Through my collaboration with three different psychotherapists, Ceci MacDonnell LISW, Alan Bachers PhD, and Cynthia Anne Hale PhD, Inside Out has evolved to include guided visualizations to connect concertgoers with universal emotional themes such as joy, loss, strength, struggle, gratitude and grace.

For example, I presented Brahms’s Horn Trio, which, I told the audience, was written during the year after his mother died. I related that loss is a universal human experience, and led a guided meditation to help the audience get in touch with their sorrows. After the concert, the pianist of the trio said, “Eli, do you realize that half the people in the audience were crying during the third movement?”

In 2005, I left The Cleveland Orchestra and moved to Boston to have more time and energy to develop Inside Out and other creative endeavors. The Arlington Street Church in Boston has been hosting my Inside Out Concert Series for three years. Listeners have reported having amazing and moving experiences. In fact, 62% of survey respondents disclosed that this approach changed the way they thought about classical music. 
The Boston Globe, Cleveland Plain Dealer and the Santa Barbara News-Press have published feature articles about Inside Out.

Programs have varied in terms of method, repertoire and ensemble size (from solo to chamber and orchestral). I’ve presented diverse music of composers such as Beethoven, Ravel, Messiaen, and Paquito D’Rivera. I even presented a solo piano recital where Eve Kodiak, after performing Schumann’s Scenes from Childhood, asked the audience to share titles of episodes from their own childhoods. Then Eve improvised a whole new suite, a sort of “playback” of their personal childhood scenes.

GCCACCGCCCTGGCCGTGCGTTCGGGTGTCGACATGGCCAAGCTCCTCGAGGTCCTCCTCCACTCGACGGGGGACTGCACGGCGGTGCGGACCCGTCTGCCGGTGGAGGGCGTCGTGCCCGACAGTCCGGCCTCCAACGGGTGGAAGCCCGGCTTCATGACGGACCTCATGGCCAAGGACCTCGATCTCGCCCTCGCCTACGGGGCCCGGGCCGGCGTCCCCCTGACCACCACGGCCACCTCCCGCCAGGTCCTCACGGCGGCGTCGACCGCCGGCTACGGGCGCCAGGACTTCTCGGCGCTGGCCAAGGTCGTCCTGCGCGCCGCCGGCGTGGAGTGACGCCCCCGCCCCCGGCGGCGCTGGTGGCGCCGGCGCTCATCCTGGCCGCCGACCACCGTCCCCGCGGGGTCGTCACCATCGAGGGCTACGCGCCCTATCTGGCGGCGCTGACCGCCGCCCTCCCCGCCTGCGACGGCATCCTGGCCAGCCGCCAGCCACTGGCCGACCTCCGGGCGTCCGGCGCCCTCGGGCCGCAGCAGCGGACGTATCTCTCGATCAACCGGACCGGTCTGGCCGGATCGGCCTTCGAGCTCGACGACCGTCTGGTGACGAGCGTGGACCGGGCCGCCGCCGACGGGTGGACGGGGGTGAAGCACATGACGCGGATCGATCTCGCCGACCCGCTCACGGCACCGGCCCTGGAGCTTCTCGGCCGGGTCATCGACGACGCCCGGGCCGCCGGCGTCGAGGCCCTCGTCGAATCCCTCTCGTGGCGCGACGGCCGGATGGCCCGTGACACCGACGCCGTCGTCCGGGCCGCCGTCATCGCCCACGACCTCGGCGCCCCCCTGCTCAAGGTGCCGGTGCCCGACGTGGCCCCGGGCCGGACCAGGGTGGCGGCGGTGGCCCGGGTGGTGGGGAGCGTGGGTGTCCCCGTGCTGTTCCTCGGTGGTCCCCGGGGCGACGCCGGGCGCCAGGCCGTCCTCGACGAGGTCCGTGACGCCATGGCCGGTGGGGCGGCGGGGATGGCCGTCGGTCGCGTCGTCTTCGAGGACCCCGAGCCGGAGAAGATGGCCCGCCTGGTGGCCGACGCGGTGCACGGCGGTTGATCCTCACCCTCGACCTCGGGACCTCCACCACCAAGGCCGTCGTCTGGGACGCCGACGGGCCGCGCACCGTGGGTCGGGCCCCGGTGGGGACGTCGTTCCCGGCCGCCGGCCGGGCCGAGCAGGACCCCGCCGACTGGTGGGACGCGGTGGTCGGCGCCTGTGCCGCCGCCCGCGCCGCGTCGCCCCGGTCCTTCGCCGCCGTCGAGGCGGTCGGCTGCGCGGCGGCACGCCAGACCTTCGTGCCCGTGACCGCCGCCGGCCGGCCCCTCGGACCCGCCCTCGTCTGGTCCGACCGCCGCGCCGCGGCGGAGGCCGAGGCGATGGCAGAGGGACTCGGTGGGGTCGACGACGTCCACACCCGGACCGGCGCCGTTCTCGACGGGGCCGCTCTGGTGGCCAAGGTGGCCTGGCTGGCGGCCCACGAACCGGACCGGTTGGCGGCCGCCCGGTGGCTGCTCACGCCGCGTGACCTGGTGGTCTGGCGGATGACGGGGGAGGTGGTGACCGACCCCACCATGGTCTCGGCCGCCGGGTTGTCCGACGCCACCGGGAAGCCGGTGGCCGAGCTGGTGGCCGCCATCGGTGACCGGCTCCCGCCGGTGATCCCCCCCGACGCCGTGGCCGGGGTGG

Our society is hungry for meaningful experiences. People will come back to classical music concerts if they think there’s a good chance they’ll have another moving experience. I would use the Entrepreneur the Arts funding to reach a wider audience through orchestral concerts, CD’s, and radio.

It’s been challenging to persuade established musical organizations that incorporating the Inside Out format could help them bring in and build a new audience base for classical music in America. Alan Brown, director of Audience Insight said, “What you have here, Eli, is a lever to get people into the concert hall again and again.”

Eli Epstein

Contestant #3: Chuck DeWolfe

In Art, Entrepreneurial Artist Contest Contestants, Entrepreneurial Evolution, Marketing, Money, Risk, The Idea, WEBSITES & BLOGS on November 17, 2008 at 12:47 am


Written by Chuck DeWolfe

My name is Chuck DeWolfe I am 42 and have been working for my self since I was 12. When I was 18 I left my parents house and traveled for 15 years. In that time I received a BS in Art therapy and an MFA in fine art, had over 100 art shows collaborated with over 30 other artists and ran my own Gallery. I have worked in over 10 artists’ communities as a student, resident artist, visiting artist, art fellow, grant recipient, teacher, mentor and professional artist.

After chasing a tenure track position for several years I decided to stop and move back east and recover from what had been a very challenging four-year period of poverty, mental instability, bad personal relationships and enough drama to write my own HBO pilot – I was 33.

When I stopped moving I realized that from all my rich experiences and all the many respected people that I had created art with and for, I had nothing to show for it accept a truck which at the time I was sleeping in, and good number of lines on my resume.